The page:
Earth to Microsoft: You Blew It (again)
by Ted Wallingford
I'll be the first to admit that I'm not an experienced DBA, which is probably why I've ended up becoming a VoIP guy. Yet I do, in the course of consulting, periodically deal with database stuff. A ubiquitous as Microsoft is, SQL Server is everywher. It seems, no matter how hard one tries to live outside the Redmond Control Bubble, it's impossible to avoid the occassional collision course with Microsoft Enterprise Manager (SQL Server's administration tool).
Over the last few weeks, a client of mine in the news publishing business has been trying to build high-availability and disaster survivability into his network. When I read that SQL Server 2005 was going to have built-in database mirroring, I said, "Great, we'll just migrate to it." With database mirroring in SQL Server 2005, I'd be able to implement an instant hot-failover solution for each of my client's three SQL Servers.
Of course, that was before September 19, when Microsoft quietly announced (so quietly that the press didn't pick up on it until a week later) via one of its employee's blogs that they were dropping the database mirroring feature from the upcoming SQL Server 2005 release. I was disappointed, but not surprised. The Microsoft has a nasty tendency of pulling off last-minute, understated product roadmap changes that have a devestating impact. (When Windows 95 was in beta, the Corel-Draw add-on package published by my employer worked flawlessly until the second-last release candidate--then, it needed a complete rewrite and took a year to be made 95-compatible. But I digress.)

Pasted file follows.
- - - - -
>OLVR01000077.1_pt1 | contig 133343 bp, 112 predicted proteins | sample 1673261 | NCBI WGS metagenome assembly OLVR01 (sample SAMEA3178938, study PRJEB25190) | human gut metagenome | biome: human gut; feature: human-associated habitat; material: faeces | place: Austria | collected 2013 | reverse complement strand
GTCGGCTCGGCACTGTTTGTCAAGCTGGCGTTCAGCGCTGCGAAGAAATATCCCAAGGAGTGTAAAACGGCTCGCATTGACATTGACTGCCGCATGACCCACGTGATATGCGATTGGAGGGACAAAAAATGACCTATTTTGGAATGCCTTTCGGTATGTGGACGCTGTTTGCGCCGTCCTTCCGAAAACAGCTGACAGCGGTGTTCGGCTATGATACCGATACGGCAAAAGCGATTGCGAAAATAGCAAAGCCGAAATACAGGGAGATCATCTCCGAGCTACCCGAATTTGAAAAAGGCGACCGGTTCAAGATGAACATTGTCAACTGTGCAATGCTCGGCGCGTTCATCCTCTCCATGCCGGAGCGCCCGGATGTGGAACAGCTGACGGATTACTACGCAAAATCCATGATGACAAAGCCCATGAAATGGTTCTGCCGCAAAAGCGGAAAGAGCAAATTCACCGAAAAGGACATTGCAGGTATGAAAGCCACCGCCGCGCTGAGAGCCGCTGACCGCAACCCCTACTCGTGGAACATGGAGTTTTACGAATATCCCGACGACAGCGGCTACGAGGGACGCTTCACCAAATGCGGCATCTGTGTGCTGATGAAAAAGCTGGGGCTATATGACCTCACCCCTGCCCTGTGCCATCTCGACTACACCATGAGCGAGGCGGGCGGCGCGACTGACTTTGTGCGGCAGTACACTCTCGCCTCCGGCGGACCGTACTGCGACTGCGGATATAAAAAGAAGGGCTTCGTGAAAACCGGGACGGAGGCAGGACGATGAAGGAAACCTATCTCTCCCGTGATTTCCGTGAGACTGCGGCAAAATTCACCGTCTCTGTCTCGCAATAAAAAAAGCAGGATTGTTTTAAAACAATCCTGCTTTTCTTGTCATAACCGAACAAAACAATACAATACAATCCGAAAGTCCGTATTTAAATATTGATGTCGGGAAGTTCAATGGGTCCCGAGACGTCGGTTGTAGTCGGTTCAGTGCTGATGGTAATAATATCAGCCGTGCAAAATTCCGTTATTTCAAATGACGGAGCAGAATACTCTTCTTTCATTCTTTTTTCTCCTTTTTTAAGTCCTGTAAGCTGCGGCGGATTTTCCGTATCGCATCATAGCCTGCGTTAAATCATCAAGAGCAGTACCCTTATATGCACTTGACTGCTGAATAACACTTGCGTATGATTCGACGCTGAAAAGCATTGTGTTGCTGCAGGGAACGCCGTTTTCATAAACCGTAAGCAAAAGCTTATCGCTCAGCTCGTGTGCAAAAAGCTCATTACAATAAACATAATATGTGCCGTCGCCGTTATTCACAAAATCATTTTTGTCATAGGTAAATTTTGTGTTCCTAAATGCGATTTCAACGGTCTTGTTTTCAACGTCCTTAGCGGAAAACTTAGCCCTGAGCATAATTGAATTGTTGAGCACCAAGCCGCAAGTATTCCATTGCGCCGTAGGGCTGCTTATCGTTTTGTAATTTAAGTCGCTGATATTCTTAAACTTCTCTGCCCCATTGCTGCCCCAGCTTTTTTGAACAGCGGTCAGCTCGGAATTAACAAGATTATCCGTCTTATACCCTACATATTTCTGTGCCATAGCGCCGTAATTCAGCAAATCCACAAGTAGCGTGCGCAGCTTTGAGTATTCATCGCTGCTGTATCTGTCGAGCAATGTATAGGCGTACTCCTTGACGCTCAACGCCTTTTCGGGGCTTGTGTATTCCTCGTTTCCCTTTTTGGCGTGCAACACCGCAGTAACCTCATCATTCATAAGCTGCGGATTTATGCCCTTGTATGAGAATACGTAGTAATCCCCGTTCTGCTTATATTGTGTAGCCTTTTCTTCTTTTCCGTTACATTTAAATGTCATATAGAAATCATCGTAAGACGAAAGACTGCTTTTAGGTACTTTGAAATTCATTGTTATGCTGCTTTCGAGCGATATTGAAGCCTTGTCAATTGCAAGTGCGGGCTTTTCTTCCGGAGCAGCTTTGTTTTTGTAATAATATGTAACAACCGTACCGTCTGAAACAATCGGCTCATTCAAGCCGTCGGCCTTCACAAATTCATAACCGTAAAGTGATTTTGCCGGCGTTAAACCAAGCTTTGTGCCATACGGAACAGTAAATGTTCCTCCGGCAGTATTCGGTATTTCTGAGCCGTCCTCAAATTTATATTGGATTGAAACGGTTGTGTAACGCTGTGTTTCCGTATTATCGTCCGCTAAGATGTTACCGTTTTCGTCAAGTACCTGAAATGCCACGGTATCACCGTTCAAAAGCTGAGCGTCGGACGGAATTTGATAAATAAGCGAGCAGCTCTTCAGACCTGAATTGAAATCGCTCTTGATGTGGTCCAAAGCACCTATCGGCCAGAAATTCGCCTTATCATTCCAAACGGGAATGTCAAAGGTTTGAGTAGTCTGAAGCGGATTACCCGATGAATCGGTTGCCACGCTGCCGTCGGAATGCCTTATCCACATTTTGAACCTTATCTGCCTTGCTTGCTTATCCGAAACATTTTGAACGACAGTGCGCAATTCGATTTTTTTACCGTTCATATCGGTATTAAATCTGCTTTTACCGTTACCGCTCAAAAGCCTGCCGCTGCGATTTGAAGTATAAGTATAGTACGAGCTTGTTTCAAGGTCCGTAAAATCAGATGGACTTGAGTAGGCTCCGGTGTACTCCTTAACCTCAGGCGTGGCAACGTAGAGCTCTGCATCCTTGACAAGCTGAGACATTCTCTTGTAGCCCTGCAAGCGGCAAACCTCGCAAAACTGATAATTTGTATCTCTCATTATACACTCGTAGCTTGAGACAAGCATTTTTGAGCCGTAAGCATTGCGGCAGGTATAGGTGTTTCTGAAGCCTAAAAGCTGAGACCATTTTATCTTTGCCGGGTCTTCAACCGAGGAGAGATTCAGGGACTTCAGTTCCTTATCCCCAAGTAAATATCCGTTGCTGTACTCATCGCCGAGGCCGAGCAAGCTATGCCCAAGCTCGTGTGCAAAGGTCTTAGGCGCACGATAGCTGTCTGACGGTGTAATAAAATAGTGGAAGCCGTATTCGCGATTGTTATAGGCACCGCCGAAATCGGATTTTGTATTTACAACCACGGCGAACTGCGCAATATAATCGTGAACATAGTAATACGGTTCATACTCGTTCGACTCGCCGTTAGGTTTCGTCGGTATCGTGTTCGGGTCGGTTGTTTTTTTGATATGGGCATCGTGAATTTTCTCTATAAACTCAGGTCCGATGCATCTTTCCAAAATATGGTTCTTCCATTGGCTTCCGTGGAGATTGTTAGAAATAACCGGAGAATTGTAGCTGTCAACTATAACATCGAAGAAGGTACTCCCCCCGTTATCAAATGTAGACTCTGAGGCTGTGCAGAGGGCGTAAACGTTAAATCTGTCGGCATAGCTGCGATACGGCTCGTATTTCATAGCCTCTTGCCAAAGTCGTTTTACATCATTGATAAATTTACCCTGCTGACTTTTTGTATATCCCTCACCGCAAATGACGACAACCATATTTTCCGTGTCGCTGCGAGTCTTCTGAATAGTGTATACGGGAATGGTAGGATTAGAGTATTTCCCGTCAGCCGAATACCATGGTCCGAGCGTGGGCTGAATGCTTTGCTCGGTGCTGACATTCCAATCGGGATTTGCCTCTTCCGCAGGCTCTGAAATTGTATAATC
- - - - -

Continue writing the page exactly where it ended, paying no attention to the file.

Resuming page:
Nevertheless, I figured on building a fault-tolerance solution for my client that didn't require SQL Server 2005. I looked at shared fiber channel storage, transactional data replication, and a number of other solutions, when the question of the day just hit me:
Why isn't there a file system that implements real-time, networked data mirroring at the file-system level?
Maybe there is, and I'm just not aware of it. Maybe it's an impractical idea because of issues with network bandwidth and the asynchronous nature of disk-based file systems. I don't know. Hey I told you I wasn't a database guy.
What should my solution be?
It sounds like you want a SAN. But you already mentioned shared disk storage... so I'm not sure why that's not good enough.